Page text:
Lest We Forget … A Trip To Vimy Ridge

paris-2016-1428

A PILGRIMAGE TO THE CANADIAN NATIONAL VIMY MEMORIAL IS A MEANINGFUL JOURNEY

*

It is November 11th … Remembrance Day.  This day will have added significance from now on because of our visit to Vimy Ridge and the Canadian National Vimy Memorial to pay our respects to the tens of thousands who lost their lives during the war. This journey was taken closer to the end of our trip, but I wanted to write about it today when it would have the most significance.

*

paris-2016-1465

THIS IS ONE OF MANY HEADSTONES FOR A SOLDIER THAT COULDN’T BE IDENTIFIED

*

In 1914, World War I gathered force and a call was put out to Canadians to support the efforts of the Allies.  Conscription did not exist in Canada, so those that answered the call volunteered their services willingly.  We were a young country at the time … officially only 47 years old.  The population of Canada was only 8 million people and only 18% of those were eligible to go to war.  8% of the entire country went … as volunteers … to defend their loved ones, both in Canada and in Europe where ties were still strong.

*

paris-2016-1422

ONE WOULD THINK THAT THIS WAS A PERFECT PICNIC SPOT, NOT THE SITE OF A TERRIBLE WAR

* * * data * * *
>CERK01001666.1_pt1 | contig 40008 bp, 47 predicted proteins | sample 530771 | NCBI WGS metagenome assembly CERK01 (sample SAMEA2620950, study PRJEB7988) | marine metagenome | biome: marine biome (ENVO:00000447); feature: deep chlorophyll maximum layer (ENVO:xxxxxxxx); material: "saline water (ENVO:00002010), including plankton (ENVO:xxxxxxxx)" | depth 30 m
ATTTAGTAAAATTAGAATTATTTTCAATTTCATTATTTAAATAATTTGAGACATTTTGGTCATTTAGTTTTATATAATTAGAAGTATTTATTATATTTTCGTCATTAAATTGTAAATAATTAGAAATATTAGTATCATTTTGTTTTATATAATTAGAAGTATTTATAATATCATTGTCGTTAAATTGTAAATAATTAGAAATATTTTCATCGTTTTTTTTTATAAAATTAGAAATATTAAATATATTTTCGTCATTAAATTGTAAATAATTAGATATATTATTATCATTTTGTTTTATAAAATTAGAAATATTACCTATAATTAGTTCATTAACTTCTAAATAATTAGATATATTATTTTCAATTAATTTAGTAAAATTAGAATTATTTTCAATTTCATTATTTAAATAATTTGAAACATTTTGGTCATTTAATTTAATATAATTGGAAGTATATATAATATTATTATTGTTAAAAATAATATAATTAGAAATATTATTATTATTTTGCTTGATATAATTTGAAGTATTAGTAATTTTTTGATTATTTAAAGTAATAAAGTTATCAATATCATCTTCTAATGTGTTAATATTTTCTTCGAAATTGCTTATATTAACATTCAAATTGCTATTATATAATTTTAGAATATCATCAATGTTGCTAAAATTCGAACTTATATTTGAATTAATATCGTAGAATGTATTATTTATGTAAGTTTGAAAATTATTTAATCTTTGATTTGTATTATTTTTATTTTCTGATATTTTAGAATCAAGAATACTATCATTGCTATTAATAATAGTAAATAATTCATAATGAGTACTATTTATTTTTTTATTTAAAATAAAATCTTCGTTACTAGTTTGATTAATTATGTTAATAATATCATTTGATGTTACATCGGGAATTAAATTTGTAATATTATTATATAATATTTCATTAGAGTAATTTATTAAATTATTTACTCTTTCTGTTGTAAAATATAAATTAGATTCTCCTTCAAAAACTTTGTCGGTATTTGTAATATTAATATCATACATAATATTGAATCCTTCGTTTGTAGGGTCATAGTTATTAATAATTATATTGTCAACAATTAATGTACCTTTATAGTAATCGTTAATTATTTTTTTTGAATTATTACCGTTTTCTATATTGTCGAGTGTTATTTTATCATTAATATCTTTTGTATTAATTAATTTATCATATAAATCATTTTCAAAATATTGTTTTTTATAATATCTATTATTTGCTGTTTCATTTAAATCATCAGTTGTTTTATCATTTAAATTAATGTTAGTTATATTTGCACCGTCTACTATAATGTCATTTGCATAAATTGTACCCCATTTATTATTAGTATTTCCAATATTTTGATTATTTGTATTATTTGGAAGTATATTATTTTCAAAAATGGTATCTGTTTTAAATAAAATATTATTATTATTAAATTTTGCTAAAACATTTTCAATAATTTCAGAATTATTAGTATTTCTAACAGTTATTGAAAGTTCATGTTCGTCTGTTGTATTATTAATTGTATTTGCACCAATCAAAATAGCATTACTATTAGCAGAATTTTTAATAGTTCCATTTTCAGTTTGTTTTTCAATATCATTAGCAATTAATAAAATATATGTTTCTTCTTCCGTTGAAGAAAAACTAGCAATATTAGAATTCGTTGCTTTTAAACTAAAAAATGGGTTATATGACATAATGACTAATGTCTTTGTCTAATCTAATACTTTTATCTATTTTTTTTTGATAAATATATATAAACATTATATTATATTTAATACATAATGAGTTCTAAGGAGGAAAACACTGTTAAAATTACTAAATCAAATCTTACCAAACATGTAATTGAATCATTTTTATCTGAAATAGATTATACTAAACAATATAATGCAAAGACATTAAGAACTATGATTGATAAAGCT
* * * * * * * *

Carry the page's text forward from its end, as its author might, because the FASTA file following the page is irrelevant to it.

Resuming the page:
*

When the soldiers arrived, they were sent to camps along the front.  At Vimy Ridge, the front lines between the two opposing sides were a scant 37 feet apart.  Young soldiers were asked to spend long periods in tunnels dug under the ground, or the trenches, where they were sent on training raids to try and capture a prisoner from the other side and bring them back as a prisoner of war.

*

paris-2016-1392

WORLD WAR I WAS ABOUT TAKING LAND

*

Ultimately, the war was about a desire for the German Empire to expand their borders and the surrounding countries defending that soil.  Soldiers were fighting to take high points of land which would give them an advantage over the enemy and allow them to see what was coming and defend it.  Generals planned assaults and calculating casualties was part of the job.  At the Battle of Passchendaele, not far from Vimy Ridge, it was accepted that to take the high piece of ground, 16, 000 soldiers would be sacrificed. This was considered an acceptable loss.  The ground that was gained on that day, was reclaimed by the opposing side two weeks later and those 16 000 lives were spent and could never be recovered.

*

paris-2016-1415

THESE ARE THE GUIDES WHO TAKE YOU ON A TOUR OF THE SITE

*

Visiting Vimy Ridge is a way to get a first-hand look at the human cost of war.  A visit to the site begins when you enter the information centre.  16 Canadian students are relocated to France for a four month job, taking tourists around the site on free guided tours and explaining its importance.  The tours are done in both French and English.  The land has been ceded to the Canadian Government and will be maintained in perpetuity as a living legacy to help Canadians understand the value of the freedoms we have today and the tragic costs of war.

*

paris-2016-1399

PETE FOLLOWS NICO, OUR TOUR GUIDE, DOWN INTO THE TUNNELS

*